Communication failure reminds residents of Merrill to prepare


TINA L. SCOTT
EDITOR

The internet and communications blackout lasted from mid-morning Tuesday, August 24 until late in the evening, leaving most homes and businesses in Merrill without service for about 12 hours. The majority lost Internet service and charter phone service, as well as AT&T cell service, but many other cell phone users still had cell service initially. Then, later that day, many of them also experienced cell phone interruptions, followed by total cell service outages. A severed cable line was blamed for the failure.
In response to the outage, the Merrill Fire Department requested a deployable communications tower from FirstNet. said Chief Josh Klug. “FirstNet is a wireless broadband network specifically designed for first responders. “
“When we have an outage, we call FirstNet and start the process for requesting a deployable communications truck,” he explained. “Maintaining communications during an outage is part of FirstNet’s requirement to provide service to first responders. The trucks are located all over the country, but we usually get one in our region, the Midwest. “
“When we called that day, we were first told the truck would be coming from South Dakota, but it ended up coming from Green Bay. It was probably the fourth or fifth time that we had asked for them, but it was the first time that they were establishing communications while they were on site here in Merrill, ”said Klug. “As FirstNet and AT&T share towers, this is why some AT&T customers may have picked up service earlier on Wednesday evening. “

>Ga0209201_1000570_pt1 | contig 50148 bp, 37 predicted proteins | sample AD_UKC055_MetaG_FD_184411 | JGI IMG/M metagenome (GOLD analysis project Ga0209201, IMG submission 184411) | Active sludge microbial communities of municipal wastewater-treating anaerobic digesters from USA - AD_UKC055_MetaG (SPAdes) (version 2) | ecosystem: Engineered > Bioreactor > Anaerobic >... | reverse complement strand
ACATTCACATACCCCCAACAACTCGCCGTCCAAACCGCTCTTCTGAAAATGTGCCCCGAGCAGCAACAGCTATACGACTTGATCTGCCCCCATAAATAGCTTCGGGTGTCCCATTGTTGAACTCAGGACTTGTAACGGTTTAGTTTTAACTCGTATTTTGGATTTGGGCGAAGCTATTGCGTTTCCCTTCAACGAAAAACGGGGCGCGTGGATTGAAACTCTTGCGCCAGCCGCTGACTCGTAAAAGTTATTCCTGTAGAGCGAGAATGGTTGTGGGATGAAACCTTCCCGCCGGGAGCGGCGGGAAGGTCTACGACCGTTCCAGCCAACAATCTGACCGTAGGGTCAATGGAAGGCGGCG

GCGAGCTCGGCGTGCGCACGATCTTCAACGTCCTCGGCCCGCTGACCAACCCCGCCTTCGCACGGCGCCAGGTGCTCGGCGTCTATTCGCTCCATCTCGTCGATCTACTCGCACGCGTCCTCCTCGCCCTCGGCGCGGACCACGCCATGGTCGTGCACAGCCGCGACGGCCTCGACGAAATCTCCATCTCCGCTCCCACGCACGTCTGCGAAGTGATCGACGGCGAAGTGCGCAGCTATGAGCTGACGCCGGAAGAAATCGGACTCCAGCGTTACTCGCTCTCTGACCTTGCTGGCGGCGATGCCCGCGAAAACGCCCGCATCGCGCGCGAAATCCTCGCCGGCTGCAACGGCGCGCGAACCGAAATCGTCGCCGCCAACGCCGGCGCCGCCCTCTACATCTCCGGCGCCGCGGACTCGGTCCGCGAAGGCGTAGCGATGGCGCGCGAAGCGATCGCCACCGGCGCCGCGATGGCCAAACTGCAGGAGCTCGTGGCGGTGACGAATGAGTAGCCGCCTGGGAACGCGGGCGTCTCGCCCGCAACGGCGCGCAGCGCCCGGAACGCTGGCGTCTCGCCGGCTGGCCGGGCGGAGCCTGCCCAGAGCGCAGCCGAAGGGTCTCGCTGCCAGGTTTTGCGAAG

“We generally found that most of our outages in Merrill were attributed to Spectrum Charter having issues with their lines that support cell towers,” he added. “When their lines collapse, the towers collapse. Most of the time, Charter fixes their things before the deployable communications truck arrives here and settles down. “
Last Tuesday evening was the exception. The FirstNet deployable communications truck probably “broadcast” for 30 minutes before the regular towers were fixed, which is what Klug said they were told.
“Before that, FirstNet technicians told us that cell phone towers might not be repaired until the next morning,” he added. However, services were restored late Monday evening.
“With outages like the ones we have, it’s important that the public have a back-up plan for communications,” Klug said. “If your cell phone isn’t working, what would you call 9-1-1? Do you still have a landline? What supplier does your neighbor have? “
This reminder was timely, as Gov. Tony Evers has declared September the month of readiness.


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